architecture, art, culture, landscape, photography, travel, world

Walking through Bavarian villages

600_1264-e_wThis is the last post on Bavaria for now.

In this post I want to show you some impressions from different villages.

You can find rich decorated houses in each village. Not only the craftsmen (i.e. butcher, bakery and so on) paint their houses. Also the village major and the government buildings (i.e. post office, fire brigade) are decorated as well as hotels and common houses. I love it.

As a general rule you can say, the smaller the village, the more decorated house you can see. In bigger cities you can also find some, but less than in smaller villages (as a percentage of  ‘all’ houses). Houses are less uniform in smaller villages.

Maybe you want to take some time to review the past posts until my next post will be online. You can do it easily by clicking on the tag Bavaria in the right sidebar.

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art, culture, travel, world


Maybe you’ve heard about Thanksgiving in a Hollywood movie. But here, in Germany, it has a slightly different meaning. It’s a traditional religious feast for giving thanks to God for the harvest. It’s held in autumn. And even it’s a religious feast, the date isn’t necessarily fix. It’s mostly held on the first Sunday of October, but the date varies from region to region.

For Thanksgiving the sanctuary is decorated with local fruits, vegetables, potatoes, grain and bread. The decoration vary from region to region. There is no rule, what has to be shown. In Bavaria these decorations are very nice and more elaborated, than in other German states. Many traditions are still in place in Bavaria, even they are already vanished away in other regions.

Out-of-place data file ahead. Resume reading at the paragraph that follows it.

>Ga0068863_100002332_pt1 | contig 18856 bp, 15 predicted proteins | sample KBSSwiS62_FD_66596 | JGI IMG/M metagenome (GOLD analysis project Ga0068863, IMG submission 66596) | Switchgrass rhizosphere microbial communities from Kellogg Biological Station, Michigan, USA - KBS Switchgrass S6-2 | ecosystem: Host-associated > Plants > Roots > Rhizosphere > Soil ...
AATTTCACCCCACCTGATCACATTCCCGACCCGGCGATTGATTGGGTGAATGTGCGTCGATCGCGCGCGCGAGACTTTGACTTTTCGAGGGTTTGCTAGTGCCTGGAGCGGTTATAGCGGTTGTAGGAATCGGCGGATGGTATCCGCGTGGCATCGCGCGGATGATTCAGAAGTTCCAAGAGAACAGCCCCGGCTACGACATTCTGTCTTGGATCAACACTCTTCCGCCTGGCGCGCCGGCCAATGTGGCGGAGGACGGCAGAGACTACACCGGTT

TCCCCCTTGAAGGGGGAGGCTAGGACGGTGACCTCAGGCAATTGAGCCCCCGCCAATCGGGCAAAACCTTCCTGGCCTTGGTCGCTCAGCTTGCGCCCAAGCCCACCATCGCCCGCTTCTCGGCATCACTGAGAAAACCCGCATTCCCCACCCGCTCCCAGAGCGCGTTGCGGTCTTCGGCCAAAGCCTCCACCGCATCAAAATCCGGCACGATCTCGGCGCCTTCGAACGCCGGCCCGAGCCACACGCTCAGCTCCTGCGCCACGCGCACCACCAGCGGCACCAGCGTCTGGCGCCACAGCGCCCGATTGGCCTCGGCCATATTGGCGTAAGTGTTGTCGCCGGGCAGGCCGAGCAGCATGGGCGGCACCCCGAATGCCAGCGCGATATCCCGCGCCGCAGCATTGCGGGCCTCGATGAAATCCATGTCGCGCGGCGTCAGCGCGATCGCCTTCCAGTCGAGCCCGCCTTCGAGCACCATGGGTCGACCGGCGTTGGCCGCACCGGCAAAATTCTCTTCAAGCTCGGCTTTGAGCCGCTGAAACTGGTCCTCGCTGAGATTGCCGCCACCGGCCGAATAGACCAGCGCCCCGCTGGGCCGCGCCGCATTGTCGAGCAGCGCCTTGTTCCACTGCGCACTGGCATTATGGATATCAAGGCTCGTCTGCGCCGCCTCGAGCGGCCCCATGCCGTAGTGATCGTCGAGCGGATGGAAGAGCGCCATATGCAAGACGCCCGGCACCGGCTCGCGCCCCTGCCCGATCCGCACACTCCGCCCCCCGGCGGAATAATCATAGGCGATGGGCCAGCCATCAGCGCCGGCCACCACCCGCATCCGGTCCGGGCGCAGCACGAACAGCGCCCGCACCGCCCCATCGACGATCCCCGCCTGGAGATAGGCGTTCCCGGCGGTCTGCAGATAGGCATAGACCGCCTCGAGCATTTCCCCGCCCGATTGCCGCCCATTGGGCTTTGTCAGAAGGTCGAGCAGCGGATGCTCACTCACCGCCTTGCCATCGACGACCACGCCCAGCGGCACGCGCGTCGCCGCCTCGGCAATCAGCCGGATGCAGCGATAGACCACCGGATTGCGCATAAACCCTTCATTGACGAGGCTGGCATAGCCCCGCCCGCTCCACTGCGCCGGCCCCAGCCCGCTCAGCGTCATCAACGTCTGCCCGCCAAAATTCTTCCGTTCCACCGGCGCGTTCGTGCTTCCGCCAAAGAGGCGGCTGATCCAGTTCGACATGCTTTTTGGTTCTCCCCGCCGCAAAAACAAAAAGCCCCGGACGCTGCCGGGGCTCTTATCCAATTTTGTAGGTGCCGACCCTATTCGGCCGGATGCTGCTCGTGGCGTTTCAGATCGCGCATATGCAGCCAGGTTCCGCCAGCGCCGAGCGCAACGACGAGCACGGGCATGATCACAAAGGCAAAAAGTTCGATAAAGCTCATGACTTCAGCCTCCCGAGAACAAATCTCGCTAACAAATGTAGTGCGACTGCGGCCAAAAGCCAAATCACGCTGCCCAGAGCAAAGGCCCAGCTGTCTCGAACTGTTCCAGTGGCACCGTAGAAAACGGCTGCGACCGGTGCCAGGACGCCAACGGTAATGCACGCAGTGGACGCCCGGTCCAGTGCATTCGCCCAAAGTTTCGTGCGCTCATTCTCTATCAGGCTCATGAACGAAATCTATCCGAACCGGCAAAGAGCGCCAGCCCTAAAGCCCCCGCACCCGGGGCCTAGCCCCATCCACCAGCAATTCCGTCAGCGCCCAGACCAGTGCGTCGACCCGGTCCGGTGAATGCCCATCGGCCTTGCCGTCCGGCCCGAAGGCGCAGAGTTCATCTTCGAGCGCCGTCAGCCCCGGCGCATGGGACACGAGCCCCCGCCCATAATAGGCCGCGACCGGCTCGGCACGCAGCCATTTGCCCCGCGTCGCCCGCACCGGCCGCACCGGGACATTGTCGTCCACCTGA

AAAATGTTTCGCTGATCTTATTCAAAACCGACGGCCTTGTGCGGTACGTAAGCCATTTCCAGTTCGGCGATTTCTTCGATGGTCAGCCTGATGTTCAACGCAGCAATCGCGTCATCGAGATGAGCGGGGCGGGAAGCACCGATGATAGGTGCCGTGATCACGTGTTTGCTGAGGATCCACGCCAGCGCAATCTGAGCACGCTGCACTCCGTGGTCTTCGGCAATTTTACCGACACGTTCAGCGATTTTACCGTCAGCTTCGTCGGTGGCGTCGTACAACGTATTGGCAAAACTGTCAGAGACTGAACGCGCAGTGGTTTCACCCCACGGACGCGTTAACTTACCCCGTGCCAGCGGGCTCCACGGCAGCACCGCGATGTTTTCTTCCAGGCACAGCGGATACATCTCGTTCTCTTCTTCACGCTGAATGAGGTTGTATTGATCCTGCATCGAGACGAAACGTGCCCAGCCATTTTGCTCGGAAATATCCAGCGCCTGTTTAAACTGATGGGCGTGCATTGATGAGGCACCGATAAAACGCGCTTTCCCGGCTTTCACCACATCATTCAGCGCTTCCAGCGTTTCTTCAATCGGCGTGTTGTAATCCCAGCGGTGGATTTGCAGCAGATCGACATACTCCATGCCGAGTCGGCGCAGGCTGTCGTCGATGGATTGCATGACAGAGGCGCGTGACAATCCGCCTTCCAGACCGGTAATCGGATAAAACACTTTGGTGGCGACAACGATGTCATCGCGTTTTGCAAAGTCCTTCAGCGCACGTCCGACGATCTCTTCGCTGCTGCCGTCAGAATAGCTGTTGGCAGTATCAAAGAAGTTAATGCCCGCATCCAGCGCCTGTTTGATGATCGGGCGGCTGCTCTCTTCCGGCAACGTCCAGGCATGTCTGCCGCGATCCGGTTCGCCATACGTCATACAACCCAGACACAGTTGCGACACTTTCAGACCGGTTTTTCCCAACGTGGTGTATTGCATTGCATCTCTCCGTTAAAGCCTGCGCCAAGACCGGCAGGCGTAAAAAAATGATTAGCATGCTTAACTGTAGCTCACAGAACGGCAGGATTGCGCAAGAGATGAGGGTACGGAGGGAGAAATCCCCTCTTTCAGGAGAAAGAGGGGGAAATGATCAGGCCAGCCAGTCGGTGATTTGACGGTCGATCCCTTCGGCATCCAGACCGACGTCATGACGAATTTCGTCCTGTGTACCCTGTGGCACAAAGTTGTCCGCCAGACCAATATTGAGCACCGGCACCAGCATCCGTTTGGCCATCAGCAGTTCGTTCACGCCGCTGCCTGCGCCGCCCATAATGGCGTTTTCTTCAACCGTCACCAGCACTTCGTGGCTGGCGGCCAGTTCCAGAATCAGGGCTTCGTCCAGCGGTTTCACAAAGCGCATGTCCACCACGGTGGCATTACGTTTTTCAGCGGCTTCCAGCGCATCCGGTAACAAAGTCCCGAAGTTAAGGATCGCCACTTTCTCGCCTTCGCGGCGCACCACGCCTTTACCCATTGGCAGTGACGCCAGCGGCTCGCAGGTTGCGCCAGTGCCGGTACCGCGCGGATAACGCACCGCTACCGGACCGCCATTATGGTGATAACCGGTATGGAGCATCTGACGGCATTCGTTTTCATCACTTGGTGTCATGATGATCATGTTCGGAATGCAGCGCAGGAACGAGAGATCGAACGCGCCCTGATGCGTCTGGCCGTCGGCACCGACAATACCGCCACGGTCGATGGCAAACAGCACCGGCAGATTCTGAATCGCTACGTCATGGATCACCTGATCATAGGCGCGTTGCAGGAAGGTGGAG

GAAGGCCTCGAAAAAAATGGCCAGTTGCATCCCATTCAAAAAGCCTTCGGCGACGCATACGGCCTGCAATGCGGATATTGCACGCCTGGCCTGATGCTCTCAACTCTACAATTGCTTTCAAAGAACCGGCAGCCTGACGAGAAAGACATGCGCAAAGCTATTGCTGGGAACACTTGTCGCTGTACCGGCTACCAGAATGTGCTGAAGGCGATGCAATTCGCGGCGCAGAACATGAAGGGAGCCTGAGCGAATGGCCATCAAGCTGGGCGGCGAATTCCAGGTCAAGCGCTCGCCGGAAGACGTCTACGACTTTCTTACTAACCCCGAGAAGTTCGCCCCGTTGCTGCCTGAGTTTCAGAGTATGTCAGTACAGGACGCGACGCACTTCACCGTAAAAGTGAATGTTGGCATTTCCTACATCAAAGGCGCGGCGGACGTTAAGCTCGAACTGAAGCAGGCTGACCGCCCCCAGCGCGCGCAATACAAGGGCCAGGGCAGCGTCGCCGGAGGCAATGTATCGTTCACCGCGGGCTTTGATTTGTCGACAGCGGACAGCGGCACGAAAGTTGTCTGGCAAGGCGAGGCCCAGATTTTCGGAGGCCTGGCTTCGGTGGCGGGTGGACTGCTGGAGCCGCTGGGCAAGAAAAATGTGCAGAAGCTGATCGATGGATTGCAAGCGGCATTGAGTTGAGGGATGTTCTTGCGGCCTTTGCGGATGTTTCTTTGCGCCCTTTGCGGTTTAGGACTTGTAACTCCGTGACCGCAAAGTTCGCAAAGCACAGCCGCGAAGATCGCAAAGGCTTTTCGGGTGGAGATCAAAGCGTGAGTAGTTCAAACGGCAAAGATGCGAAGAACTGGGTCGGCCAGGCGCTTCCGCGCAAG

Here are some impression I took in Marienmünster of Dießen and The Wies.

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architecture, art, culture, history, photography, travel, world

Inside The Wies

600_0919-e_wToday I’ll show you the interior of The Wies (Die Wies), as I proposed in my last post. If you wonder, why I write the article with a capital “T”, that’s because even in German the church is called with an article, because there are more churches with that name, but this one is a special one.

Wies is Bavarian dialect for Wiese (= meadow, grassland, grazing land). That’s because it’s located out in the fields.

One of the special features of this church is the ceiling. When standing inside and looking at the ceiling,  you see a white, arced ceiling decorated with stucco and colorful frescos. A fresco is a painting, when the artist had painted the color in the wet plastering. You can imagine, how hard that is. Laying on your back and painting over-head without any possibility to correct any mistake.

But, the ceiling isn’t arced! It’s plane, but the painting is so artistic distorted to create the illusion of an arced ceiling. That’s called: Trompe-l’œil (= cheating the eye). It’s really incredible and unbelievable. You can find this fact only in the German Wikipedia, and of course a local guide can tell you about this. The technique itself is describe in the English Wikipedia, too.

I love this church. It was my second visit. The first one was many years ago on a vacation trip with my parents.

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architecture, art, culture, landscape, photography, travel

The Wies

600_0928-s_wThe Wies church is also a famous church. It’s also located out-of-town in beautiful landscape on a small hill. A big parking space is available for busses as well as for individuals. When visiting the church, expect many people, because it’s a pilgrimage church and wonderful decorated inside.

Right next to the parking ground, at the foot of the church hill, there is a small chapel. Even this chapel is much decorated.

I split this post in two parts, as I did with the Marienmünster in Dießen. Today I show you the outside and a view from the hill. The inside will follow in my next post.

The left photo is taken from behind the church, while it was drizzling. In the buildings left of th church you can find gift shops and restaurants.

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